In an example of one person who started with a 600 score and was able to rise to 722, his higher score entitled him to “favorable terms on loans and apartment rentals, as well as showcasing on several dating apps should he and his wife ever split up, and with a few dozen more points, he could get a streamlined visa to Luxembourg.”

Though scores are not visible on a person (an augmented reality vision) and you can’t currently access other people’s scores on the app, your score is nicely color coded, so a 710 sees a “calming” blue background and a 550 will be greeted by an “alarming” orange tone.

Social credit also involves looking at your friends, and if they are all high-score people, that helps you. Bad credit friends are not a good thing.  Sorry Lacie, but we can’t be friends any more. Your score is bringing me down.

 

credit score

An “alarming” score on Sesame credit score

 

We like things to be simple. How to Live to Be 100. Four Ways to Improve Your Sex Life. No one clicks on links to “150 Things You Need To Do To Feel Better.”

When Professor Harold Pollack was doing an online video chat with a personal finance writer about how people often get steered into bad investments by financial advisers, he said (probably without giving it great forethought) that the best personal finance advice “can fit on a 3-by-5 index card.”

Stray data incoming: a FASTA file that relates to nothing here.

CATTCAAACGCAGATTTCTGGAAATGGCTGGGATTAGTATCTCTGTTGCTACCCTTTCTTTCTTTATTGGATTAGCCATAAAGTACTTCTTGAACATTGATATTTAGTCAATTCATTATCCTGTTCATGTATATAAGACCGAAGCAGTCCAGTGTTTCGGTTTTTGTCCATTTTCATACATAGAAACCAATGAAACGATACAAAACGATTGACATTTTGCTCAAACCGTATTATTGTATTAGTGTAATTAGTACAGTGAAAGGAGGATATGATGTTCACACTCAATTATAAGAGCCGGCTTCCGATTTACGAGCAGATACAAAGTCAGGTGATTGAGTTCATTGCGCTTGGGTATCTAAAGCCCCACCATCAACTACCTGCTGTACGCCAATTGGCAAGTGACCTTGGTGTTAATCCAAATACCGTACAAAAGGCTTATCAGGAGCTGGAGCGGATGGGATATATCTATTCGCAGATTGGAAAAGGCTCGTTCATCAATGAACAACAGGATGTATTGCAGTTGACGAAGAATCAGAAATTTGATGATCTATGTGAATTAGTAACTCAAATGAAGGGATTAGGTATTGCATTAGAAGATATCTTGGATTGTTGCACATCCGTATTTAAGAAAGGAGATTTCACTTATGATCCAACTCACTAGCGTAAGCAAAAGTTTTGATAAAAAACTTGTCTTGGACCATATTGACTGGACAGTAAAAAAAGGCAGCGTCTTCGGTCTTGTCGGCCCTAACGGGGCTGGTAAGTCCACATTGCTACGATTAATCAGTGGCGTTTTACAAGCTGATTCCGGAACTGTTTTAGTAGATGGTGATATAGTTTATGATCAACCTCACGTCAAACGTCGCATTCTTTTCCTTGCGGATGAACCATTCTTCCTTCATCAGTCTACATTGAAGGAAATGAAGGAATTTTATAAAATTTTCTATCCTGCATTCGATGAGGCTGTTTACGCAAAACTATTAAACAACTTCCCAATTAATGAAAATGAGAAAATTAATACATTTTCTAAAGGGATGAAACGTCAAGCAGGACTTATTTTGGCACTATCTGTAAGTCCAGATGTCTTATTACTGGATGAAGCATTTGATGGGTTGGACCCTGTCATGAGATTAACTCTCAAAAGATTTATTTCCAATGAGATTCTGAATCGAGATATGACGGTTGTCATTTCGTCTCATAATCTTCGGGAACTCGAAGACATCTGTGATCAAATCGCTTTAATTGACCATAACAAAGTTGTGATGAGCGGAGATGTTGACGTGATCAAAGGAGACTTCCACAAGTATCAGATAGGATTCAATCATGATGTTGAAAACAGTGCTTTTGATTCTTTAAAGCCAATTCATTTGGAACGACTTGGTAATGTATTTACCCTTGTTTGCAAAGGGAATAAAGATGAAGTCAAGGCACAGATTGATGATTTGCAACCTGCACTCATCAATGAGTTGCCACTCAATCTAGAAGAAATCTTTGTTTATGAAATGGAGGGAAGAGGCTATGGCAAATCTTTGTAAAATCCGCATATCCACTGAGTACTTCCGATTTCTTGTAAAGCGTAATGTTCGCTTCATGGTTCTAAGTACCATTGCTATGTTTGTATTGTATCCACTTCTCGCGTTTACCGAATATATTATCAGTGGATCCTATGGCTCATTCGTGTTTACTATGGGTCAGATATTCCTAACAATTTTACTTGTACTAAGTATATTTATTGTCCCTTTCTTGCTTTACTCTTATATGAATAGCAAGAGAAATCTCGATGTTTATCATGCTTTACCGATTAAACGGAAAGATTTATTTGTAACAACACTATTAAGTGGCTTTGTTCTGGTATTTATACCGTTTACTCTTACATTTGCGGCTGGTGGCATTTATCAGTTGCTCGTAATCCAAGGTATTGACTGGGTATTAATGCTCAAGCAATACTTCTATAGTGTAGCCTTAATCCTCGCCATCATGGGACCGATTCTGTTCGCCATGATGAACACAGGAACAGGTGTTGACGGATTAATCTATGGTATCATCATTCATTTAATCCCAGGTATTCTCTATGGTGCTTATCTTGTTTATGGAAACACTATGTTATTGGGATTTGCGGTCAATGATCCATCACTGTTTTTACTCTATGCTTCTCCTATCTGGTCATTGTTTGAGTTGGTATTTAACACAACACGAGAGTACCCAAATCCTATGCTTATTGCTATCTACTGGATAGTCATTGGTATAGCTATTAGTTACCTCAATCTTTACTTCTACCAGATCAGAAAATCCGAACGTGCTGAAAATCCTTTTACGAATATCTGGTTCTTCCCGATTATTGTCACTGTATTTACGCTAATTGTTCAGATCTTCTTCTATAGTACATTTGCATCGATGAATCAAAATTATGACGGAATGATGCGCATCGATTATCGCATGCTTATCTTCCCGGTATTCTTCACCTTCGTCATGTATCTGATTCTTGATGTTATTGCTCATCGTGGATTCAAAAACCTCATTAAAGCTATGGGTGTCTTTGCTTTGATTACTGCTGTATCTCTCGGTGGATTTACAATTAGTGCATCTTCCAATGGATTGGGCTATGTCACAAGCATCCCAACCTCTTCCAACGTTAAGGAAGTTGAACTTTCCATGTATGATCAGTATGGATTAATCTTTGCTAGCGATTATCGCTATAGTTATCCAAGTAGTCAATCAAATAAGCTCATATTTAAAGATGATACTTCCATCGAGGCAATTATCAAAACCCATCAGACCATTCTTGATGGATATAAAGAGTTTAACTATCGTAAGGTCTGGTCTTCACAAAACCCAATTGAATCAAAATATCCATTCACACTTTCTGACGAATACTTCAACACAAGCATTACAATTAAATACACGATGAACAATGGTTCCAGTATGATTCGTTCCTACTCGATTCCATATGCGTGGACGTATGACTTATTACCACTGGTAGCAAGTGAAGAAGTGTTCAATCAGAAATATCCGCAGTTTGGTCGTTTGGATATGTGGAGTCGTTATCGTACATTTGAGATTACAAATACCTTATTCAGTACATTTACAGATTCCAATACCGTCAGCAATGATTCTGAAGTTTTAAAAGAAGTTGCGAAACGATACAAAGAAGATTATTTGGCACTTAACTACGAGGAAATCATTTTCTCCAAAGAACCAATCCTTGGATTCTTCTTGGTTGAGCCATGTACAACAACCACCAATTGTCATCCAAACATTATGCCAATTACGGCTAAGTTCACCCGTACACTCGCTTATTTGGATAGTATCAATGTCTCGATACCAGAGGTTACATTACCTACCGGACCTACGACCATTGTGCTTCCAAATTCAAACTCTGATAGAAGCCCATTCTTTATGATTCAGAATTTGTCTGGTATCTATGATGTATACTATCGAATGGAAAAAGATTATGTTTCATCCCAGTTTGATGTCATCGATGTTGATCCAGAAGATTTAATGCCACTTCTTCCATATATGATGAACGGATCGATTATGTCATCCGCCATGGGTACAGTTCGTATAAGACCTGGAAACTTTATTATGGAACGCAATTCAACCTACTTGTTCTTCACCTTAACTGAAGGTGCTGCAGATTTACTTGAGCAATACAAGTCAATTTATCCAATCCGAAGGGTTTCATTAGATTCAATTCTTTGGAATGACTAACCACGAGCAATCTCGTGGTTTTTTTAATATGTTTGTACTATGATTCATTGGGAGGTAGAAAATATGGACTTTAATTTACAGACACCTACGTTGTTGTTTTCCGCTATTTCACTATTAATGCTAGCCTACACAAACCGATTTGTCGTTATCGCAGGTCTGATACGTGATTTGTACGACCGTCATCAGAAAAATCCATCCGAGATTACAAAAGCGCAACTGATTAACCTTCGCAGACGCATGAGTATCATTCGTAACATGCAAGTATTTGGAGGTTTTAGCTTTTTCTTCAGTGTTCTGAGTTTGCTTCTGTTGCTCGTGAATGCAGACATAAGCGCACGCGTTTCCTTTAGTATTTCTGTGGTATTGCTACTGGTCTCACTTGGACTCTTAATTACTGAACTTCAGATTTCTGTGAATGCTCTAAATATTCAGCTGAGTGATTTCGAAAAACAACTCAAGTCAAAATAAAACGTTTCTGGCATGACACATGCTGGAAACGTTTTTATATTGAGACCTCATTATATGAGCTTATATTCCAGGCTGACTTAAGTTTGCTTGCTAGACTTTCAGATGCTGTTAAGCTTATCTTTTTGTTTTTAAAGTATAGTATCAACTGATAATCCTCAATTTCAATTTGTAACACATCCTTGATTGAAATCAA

He went on to say that paying someone for advice means that “almost by definition, you’re probably getting the wrong advice, because the correct advice is so straightforward.”

I heard him interviewed and he said that after that video went online he got lots of  emails wanting that index card. His comment put him in a metaphoric corner. But he responded by writing the principles he believed in on a card, took a photo with his phone and  posted it online.

It went viral, got big press, got tweeted by regular folks and economists, and became a simple self-help meme.

People realized the advice wasn’t new or earth-shaking. Sort of like following that Blue Zone lifestyle to live longer: not complicated, but not easy to do.

I heard Pollack and Helaine Olen (that original interviewer) recently talking on NPR because – ironically – they have turned the card into a book: The Index Card: Why Personal Finance Doesn’t Have to Be Complicated

Why do we need a book if it all fits on a card? Well, both of making a living is part of it. Publishers seeing a market is part of it. But in a less cynical response, simple is a start but you need details.

Pollack said (without putting his book on the same shelf) “…why do we need an entire Bible really? We have the Ten Commandments and the Sermon on the Mount.”

Simplicity can be satisfying, to a certain degree, and also frustrating. “See the ball. Hit the ball,” was something a baseball coach once told me. Good advice, and useless advice, all at once.

How would you interpret his advice to “make financial adviser commit to a fiduciary standard?” Do you know what a fiduciary standard is?  Do you even have a financial adviser? Didn’t he say you really didn’t need one?

I like simplicity. I strive to make my life simpler, cleaner, less cluttered. That can be a complicated thing to do.